I’ve heard a number of variations of this “Problem of sin” or “Problem of evil” in the world. If God is all powerful, how come he doesn’t remove evil from the world? Others would say why doesn’t he punish evil? Some would say where was he during that last hurricane? Others would say why did he bring that hurricane? It’s like we can’t decide which is worse: believing that God is all-powerful and causes things we don’t like, or that he’s not all-powerful, and is up there wringing his hands at all these horrible things going on (either by accident, or by some competing and/or greater power). Either God really is the Just Judge of all creation, or he is our Faithful Friend; he can’t be both.

 This is, I think, the problem set up by Paul in Romans up to this point. But in these verses he shows us the beauty and elegance of God’s plan in Jesus. When he talks about Jesus’ sacrifice on the cross in vv24-25, he says God “did this to demonstrate his righteousness, because in his forbearance he had left the sins committed beforehand unpunished.” Paul recognizes that God’s not punishing sin is a problem, so he clarifies that God was only postponing punishment, he wasn’t absolving sin willy-nilly. Rather than leave himself open to a charge of injustice, he does punish sin, though he does it at the right time, after much patience and endurance (9:22), and in the right way.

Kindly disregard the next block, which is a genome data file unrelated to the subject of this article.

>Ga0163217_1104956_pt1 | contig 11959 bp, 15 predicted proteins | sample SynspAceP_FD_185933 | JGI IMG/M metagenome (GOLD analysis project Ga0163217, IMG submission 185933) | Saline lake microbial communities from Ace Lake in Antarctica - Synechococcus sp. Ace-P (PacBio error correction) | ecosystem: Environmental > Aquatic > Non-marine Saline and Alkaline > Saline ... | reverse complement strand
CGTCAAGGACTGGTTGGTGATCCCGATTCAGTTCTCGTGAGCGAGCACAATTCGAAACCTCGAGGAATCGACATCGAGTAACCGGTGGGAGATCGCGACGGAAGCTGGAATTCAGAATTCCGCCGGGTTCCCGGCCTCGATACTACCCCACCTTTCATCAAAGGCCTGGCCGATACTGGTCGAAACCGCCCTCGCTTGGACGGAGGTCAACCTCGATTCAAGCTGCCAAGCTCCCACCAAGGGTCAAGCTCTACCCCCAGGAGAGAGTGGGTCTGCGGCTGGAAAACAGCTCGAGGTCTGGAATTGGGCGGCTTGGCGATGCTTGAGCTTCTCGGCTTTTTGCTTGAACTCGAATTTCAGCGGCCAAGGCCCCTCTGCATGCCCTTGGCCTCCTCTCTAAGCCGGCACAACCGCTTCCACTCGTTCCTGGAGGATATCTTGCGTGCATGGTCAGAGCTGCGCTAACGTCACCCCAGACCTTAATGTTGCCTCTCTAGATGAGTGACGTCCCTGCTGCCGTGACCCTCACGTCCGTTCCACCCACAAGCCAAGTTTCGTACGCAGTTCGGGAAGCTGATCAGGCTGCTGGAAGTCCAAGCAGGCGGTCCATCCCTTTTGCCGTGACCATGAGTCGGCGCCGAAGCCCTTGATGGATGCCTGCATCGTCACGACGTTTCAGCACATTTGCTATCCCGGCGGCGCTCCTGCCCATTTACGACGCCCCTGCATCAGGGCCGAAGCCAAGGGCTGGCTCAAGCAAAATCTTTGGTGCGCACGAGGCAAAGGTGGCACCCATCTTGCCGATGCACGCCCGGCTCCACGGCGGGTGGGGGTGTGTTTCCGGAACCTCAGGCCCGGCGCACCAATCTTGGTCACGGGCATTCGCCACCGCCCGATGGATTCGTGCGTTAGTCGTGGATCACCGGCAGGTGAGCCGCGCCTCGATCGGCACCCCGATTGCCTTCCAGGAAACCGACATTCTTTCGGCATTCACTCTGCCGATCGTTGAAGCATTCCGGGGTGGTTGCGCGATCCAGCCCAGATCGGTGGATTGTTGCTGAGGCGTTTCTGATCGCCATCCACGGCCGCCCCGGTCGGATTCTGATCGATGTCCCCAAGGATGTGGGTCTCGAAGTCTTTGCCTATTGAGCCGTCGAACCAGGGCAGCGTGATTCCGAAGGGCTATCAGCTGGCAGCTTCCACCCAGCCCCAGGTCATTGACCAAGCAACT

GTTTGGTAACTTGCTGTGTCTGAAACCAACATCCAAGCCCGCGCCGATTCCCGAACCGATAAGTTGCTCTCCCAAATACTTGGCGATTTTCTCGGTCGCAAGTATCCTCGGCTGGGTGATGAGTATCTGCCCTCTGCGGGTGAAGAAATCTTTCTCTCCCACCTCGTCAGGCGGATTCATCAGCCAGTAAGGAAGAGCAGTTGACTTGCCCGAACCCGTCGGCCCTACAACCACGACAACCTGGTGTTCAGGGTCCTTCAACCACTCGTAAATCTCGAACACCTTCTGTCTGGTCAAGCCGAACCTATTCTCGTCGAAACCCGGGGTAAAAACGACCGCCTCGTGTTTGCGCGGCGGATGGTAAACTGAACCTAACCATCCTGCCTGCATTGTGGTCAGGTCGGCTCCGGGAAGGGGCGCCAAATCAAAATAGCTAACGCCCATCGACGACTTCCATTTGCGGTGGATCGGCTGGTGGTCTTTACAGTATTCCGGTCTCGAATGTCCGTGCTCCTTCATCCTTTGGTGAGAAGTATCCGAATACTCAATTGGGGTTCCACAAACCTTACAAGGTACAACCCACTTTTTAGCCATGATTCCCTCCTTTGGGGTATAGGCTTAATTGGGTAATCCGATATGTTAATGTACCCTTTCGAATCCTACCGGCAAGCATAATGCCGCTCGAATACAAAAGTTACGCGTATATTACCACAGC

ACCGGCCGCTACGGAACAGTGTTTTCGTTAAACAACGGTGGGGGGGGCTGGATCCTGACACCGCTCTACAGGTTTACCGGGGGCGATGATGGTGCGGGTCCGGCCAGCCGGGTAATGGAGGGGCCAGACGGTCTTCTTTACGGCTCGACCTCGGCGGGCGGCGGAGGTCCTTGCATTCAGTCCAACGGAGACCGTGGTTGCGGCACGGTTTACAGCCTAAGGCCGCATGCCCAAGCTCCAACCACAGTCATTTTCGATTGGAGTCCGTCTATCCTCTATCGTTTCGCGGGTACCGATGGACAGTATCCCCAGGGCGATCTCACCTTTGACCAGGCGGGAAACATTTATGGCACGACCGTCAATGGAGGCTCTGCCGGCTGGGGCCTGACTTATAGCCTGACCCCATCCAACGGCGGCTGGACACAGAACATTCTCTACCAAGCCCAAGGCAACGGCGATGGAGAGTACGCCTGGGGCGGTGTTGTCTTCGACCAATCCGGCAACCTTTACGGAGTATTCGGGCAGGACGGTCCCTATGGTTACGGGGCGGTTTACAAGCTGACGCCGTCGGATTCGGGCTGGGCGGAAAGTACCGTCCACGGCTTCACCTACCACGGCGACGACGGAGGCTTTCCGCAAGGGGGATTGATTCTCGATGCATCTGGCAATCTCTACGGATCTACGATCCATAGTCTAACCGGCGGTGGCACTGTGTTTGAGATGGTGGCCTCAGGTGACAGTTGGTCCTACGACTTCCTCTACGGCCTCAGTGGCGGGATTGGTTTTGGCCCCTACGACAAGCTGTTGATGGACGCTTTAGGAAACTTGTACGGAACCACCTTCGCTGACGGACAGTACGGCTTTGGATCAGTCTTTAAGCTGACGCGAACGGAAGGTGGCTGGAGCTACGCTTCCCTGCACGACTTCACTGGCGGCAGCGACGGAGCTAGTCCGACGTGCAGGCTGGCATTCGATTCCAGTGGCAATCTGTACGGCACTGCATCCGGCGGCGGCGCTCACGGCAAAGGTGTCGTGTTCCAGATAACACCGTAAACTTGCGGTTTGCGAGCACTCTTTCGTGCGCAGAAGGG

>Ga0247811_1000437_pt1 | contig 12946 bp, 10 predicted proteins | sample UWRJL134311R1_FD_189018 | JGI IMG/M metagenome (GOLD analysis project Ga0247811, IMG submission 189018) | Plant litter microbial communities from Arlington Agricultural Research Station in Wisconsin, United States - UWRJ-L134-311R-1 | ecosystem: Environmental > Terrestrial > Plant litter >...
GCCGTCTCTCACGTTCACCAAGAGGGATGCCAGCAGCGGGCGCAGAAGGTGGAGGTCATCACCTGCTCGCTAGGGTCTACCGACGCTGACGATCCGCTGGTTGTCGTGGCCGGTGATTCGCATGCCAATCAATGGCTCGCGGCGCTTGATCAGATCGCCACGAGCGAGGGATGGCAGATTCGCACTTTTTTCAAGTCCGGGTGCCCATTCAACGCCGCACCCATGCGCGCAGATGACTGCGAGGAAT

And this is where “to demonstrate his righteousness” can have a double meaning. On the one hand, God is showing that his judgment is right; he is a just judge, punishing sin. On the other hand, he is making his righteousness clear, plain, and available to us in Jesus. This is the sense of “the righteousness of God” that the Holy Spirit used to open Martin Luther’s eyes. It is not (only) that God is showing how right he is by punishing us, but it is (also) that he shows us Jesus, the right one, who calls to be reconciled to God, and who provides his righteousness to us – “For our sake he made him to be sin who knew no sin, so that in him we might become the righteousness of God.” (2Cor 5:21)